PROPAGANDA PIECE:National Chengchi University’s anthem, written in the 1940's by a Chinese Nationalist Party member, has survived nine attempts to abolish it
By Wu Po-hsuan and Jonathan Chin / Staff reporter, with staff writer
Chengchi University students attending a protest at the school yesterday to demand that the school anthem be abandoned because it contains the words “my party” and “revolution,” which they say are outdated.
Photo provided by Lin Pei-yu
National Chengchi University students yesterday boycotted the university’s controversial school anthem at the university’s Culture Cup choir competition, in which the school anthem is a required song.
The school anthem’s lyrics, panned by critics as a propaganda piece for “party-state ideology,” was written in the 1940s by Chinese Nationalist Party (KMT) member Chen Kuo-fu (陳國府) and contains passages such as: “Implementing the Three Principles of the People is our party’s mission,” and “Building the Republic of China is our party’s responsibility.”
At least four departmental choirs boycotted the school anthem by singing a vowel in lieu of certain lyrics, or by not singing at all. One department’s choir omitted the word “party” from its rendition of the anthem.
Several choirs held banners bearing the slogan, “Hey, give us back the school anthem we made,” referring to an alternative anthem that the university’s administration rejected.
“We call on the university to stop resisting change, and restore to the students the right to manage the competition and the right to choose the school anthem,” said Lin Pei-yu (林佩諭), deputy director of the Student Rights Department at the National Chengchi University Student Association, which had protested against the school anthem yesterday morning.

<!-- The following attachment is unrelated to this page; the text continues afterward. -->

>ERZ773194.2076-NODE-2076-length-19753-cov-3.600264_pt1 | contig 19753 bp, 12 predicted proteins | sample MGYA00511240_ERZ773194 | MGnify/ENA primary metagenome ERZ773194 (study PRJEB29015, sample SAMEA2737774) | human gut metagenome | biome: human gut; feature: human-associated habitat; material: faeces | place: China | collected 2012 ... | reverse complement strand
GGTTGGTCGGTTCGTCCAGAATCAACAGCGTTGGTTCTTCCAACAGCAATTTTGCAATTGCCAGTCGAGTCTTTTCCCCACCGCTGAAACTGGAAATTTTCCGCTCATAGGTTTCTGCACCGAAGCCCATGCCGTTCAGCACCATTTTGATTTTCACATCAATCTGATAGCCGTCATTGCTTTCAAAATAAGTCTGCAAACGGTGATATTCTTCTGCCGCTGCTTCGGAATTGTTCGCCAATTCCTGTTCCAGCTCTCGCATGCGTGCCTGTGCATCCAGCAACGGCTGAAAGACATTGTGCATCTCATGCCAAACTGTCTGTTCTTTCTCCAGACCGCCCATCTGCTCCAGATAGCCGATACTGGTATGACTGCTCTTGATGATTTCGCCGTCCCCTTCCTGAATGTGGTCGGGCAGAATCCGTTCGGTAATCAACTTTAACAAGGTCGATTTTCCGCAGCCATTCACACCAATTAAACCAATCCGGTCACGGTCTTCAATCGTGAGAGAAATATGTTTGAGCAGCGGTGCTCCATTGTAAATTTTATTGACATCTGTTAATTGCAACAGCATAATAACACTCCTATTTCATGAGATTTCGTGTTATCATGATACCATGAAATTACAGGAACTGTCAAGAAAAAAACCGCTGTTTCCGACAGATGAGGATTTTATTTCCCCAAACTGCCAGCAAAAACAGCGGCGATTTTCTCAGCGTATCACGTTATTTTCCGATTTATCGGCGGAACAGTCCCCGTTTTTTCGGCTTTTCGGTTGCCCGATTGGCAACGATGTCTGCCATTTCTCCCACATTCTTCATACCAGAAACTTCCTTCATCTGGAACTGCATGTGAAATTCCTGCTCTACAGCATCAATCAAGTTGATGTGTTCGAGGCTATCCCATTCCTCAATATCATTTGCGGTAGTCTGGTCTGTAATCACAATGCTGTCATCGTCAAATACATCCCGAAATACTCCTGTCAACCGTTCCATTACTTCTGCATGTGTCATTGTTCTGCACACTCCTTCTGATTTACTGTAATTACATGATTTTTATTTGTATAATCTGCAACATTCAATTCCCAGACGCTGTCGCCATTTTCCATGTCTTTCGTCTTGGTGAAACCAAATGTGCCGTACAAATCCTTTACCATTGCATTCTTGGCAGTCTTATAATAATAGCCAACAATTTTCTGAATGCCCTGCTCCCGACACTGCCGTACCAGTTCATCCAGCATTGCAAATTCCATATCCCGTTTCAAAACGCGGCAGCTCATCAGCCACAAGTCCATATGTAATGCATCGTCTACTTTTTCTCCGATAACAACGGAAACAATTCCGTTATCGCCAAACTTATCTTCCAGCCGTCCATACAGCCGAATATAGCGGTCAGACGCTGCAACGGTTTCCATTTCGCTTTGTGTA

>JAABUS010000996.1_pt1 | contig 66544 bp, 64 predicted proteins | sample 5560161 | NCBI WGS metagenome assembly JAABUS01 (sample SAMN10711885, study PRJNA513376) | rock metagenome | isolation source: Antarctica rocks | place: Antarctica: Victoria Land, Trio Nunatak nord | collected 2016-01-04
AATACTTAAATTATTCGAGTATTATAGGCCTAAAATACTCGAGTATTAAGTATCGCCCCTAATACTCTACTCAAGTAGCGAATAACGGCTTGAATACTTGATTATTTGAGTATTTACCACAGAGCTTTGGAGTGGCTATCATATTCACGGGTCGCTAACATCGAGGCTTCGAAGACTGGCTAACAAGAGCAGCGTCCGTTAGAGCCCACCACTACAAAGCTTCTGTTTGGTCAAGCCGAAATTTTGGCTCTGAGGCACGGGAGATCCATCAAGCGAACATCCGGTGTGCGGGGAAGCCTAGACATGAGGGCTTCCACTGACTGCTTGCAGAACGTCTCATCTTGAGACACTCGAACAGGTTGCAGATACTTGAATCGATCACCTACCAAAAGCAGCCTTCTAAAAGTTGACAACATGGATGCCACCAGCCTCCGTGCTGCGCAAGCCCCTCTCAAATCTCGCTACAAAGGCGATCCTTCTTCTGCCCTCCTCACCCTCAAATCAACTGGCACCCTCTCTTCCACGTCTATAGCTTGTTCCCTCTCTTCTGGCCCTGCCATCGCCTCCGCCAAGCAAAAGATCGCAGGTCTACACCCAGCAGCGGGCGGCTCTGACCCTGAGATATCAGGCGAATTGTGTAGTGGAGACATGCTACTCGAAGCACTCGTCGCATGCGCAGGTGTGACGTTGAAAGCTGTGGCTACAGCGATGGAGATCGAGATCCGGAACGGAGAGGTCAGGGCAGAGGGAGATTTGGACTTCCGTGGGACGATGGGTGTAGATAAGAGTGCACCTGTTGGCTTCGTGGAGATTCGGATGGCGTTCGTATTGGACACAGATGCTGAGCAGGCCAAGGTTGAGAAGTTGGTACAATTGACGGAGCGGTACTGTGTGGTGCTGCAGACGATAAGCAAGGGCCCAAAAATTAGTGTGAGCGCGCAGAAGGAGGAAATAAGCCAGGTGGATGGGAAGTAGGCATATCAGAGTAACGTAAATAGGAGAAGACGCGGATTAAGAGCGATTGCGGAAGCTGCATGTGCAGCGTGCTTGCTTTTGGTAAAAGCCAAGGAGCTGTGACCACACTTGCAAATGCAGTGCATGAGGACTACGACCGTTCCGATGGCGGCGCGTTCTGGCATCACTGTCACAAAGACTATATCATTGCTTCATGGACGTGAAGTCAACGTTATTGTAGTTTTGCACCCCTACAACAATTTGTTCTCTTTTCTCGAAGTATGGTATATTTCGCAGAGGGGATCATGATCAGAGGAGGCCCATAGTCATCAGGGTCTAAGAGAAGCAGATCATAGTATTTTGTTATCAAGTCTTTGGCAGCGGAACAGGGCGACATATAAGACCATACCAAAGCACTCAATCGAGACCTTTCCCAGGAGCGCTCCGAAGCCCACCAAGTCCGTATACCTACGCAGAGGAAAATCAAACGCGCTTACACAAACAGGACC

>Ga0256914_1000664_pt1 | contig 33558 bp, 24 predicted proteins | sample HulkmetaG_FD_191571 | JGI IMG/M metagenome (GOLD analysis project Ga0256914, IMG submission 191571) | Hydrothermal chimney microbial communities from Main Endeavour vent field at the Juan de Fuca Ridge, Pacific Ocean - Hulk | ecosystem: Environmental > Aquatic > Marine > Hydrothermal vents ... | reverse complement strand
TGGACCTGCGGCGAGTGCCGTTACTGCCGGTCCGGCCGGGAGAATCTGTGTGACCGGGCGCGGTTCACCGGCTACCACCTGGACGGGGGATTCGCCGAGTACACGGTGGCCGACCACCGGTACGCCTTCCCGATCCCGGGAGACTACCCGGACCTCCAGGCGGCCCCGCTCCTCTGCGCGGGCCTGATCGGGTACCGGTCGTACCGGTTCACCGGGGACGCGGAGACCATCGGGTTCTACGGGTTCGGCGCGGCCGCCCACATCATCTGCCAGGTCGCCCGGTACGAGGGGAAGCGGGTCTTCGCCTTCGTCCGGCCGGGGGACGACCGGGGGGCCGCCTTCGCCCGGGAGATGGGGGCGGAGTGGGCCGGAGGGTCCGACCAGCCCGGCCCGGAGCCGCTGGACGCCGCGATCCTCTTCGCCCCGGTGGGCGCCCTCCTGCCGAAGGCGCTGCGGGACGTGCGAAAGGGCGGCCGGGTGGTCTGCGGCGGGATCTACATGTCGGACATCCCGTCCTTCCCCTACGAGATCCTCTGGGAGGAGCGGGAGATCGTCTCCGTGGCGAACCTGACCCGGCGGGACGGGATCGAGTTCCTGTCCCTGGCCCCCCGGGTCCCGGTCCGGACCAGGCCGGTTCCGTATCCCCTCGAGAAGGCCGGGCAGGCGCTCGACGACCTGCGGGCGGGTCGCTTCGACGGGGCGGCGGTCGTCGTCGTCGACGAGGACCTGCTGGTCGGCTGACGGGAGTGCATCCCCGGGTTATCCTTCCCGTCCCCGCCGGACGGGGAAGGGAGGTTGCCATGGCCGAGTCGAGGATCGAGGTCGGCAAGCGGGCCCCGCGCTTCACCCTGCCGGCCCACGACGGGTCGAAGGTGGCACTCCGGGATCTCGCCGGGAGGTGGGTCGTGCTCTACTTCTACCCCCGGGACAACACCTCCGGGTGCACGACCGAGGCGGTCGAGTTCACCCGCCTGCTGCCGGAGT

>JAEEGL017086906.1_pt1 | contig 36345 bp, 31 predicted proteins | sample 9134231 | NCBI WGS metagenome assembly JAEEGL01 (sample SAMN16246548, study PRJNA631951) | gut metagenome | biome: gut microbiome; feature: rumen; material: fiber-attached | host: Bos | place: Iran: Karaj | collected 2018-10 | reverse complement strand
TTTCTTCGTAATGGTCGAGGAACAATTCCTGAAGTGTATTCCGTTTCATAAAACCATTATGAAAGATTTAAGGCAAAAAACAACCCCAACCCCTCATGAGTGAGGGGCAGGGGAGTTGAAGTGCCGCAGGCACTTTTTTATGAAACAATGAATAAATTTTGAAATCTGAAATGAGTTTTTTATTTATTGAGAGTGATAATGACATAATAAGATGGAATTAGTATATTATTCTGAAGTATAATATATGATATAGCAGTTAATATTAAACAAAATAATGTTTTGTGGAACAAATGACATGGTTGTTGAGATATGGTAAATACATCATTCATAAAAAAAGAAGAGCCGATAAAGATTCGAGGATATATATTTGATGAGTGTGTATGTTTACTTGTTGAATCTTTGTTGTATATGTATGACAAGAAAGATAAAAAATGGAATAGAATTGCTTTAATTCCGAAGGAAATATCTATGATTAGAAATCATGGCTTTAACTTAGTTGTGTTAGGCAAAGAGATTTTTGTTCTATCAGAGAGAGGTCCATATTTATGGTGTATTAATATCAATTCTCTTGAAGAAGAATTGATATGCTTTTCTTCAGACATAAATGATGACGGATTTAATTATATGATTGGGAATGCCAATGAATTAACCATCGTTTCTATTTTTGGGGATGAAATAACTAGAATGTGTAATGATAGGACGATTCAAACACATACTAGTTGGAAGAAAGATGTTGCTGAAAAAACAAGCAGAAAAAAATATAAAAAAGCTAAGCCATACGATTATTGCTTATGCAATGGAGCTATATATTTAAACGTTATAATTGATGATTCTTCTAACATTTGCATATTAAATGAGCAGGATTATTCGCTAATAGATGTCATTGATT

Event organizers had attempted to allow choirs to sing either the controversial school anthem, or the tentative new anthem, Pilot (領航), composed by a member of the university, Culture Cup convener Liu Chih-chia (劉芝嘉) said.
The school ultimately rejected the organizers’ proposal, citing purported “procedural errors,” Liu said, adding that she is “extremely displeased” with the decision and that she supports the boycott.
Although the university had referred a motion to abolish the school anthem’s lyrics to the university affairs board, those measures are not enough to satisfy the student organization, said Yang Tzu-hsien (楊子賢), spokesman for the Wildfire Front, the student group that initiated the boycott in October.
“We had hoped the school would respond positively to the demands of the university department choirs boycotting the school anthem [in a timely manner] by dealing with the issue in the university affairs board meeting before the Culture Cup event. However, it only now decides to pass the issue ‘to be addressed by the board,’ which is tantamount to ignoring the concerned members of the student body and faculty by pretending to do something about it,” Yang said.
During the past decade, the anthem survived nine attempts to abolish it by members of the school’s board of university affairs.